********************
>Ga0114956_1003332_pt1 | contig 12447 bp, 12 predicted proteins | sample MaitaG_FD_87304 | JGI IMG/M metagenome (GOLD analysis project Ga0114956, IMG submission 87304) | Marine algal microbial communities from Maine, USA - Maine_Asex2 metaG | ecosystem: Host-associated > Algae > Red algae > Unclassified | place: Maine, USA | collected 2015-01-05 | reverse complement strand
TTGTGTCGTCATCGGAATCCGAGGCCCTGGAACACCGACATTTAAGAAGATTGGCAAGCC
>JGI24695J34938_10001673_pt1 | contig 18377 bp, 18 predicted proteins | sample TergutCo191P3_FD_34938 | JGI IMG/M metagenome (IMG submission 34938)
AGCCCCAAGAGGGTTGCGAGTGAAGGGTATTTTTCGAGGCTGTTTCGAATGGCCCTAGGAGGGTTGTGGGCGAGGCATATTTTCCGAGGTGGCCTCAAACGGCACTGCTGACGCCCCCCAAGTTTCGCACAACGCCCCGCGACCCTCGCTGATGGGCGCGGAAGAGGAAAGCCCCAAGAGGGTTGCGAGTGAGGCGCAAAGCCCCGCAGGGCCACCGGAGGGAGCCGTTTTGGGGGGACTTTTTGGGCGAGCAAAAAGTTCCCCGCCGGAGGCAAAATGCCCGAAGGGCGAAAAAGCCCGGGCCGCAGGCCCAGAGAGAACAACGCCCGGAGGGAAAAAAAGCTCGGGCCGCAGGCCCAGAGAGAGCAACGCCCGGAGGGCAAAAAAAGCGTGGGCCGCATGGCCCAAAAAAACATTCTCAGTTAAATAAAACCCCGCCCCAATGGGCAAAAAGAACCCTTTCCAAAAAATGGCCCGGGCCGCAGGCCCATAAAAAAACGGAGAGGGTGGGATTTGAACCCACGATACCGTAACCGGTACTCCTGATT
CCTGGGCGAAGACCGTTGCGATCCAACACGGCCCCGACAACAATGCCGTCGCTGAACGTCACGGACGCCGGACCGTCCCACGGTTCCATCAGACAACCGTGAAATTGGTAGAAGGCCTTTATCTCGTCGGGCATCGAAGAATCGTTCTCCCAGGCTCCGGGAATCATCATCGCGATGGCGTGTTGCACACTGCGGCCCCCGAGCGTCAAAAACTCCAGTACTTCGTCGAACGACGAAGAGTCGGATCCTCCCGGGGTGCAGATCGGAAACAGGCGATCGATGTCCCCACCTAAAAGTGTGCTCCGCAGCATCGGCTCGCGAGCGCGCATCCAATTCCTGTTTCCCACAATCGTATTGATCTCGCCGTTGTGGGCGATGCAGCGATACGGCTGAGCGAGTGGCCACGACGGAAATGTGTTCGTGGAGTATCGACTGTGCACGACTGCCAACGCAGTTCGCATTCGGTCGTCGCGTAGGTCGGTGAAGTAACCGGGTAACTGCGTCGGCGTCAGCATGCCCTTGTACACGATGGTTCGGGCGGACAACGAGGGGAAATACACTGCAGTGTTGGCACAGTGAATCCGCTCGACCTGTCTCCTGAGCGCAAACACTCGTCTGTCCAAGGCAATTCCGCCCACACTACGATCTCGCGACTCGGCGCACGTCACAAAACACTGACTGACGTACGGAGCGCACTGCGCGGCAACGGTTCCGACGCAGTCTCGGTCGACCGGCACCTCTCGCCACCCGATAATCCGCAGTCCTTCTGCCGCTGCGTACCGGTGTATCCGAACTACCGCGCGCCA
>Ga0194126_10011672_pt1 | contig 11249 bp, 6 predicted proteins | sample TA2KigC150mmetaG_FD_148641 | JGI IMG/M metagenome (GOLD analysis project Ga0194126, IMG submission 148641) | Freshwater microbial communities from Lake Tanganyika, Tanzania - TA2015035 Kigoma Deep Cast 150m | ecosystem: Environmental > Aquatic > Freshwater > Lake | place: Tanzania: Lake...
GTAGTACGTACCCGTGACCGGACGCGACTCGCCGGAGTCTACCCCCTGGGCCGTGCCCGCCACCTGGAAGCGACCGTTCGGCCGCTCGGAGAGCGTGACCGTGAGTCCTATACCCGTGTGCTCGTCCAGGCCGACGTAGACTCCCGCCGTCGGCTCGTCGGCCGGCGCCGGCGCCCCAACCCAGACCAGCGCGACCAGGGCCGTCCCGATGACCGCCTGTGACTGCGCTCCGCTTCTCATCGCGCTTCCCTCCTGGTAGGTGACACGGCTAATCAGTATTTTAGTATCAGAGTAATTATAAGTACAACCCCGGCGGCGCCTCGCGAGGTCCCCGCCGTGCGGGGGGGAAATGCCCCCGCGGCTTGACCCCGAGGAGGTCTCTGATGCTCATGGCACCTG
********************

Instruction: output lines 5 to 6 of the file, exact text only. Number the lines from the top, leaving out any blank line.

CCTGGGCGAAGACCGTTGCGATCCAACACGGCCCCGACAACAATGCCGTCGCTGAACGTCACGGACGCCGGACCGTCCCACGGTTCCATCAGACAACCGTGAAATTGGTAGAAGGCCTTTATCTCGTCGGGCATCGAAGAATCGTTCTCCCAGGCTCCGGGAATCATCATCGCGATGGCGTGTTGCACACTGCGGCCCCCGAGCGTCAAAAACTCCAGTACTTCGTCGAACGACGAAGAGTCGGATCCTCCCGGGGTGCAGATCGGAAACAGGCGATCGATGTCCCCACCTAAAAGTGTGCTCCGCAGCATCGGCTCGCGAGCGCGCATCCAATTCCTGTTTCCCACAATCGTATTGATCTCGCCGTTGTGGGCGATGCAGCGATACGGCTGAGCGAGTGGCCACGACGGAAATGTGTTCGTGGAGTATCGACTGTGCACGACTGCCAACGCAGTTCGCATTCGGTCGTCGCGTAGGTCGGTGAAGTAACCGGGTAACTGCGTCGGCGTCAGCATGCCCTTGTACACGATGGTTCGGGCGGACAACGAGGGGAAATACACTGCAGTGTTGGCACAGTGAATCCGCTCGACCTGTCTCCTGAGCGCAAACACTCGTCTGTCCAAGGCAATTCCGCCCACACTACGATCTCGCGACTCGGCGCACGTCACAAAACACTGACTGACGTACGGAGCGCACTGCGCGGCAACGGTTCCGACGCAGTCTCGGTCGACCGGCACCTCTCGCCACCCGATAATCCGCAGTCCTTCTGCCGCTGCGTACCGGTGTATCCGAACTACCGCGCGCCA
>Ga0194126_10011672_pt1 | contig 11249 bp, 6 predicted proteins | sample TA2KigC150mmetaG_FD_148641 | JGI IMG/M metagenome (GOLD analysis project Ga0194126, IMG submission 148641) | Freshwater microbial communities from Lake Tanganyika, Tanzania - TA2015035 Kigoma Deep Cast 150m | ecosystem: Environmental > Aquatic > Freshwater > Lake | place: Tanzania: Lake...